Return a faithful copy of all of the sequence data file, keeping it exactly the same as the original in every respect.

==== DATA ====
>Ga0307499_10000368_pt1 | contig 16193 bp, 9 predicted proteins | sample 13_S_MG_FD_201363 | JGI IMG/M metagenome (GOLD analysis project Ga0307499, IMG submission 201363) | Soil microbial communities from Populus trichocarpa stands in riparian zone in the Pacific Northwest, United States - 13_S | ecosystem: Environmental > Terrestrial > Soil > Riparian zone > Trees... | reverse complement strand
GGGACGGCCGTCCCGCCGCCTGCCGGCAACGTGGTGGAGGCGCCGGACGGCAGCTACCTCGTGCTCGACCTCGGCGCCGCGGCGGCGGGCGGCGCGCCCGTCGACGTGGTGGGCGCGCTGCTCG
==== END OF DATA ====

>Ga0307499_10000368_pt1 | contig 16193 bp, 9 predicted proteins | sample 13_S_MG_FD_201363 | JGI IMG/M metagenome (GOLD analysis project Ga0307499, IMG submission 201363) | Soil microbial communities from Populus trichocarpa stands in riparian zone in the Pacific Northwest, United States - 13_S | ecosystem: Environmental > Terrestrial > Soil > Riparian zone > Trees... | reverse complement strand
GGGACGGCCGTCCCGCCGCCTGCCGGCAACGTGGTGGAGGCGCCGGACGGCAGCTACCTCGTGCTCGACCTCGGCGCCGCGGCGGCGGGCGGCGCGCCCGTCGACGTGGTGGGCGCGCTGCTCG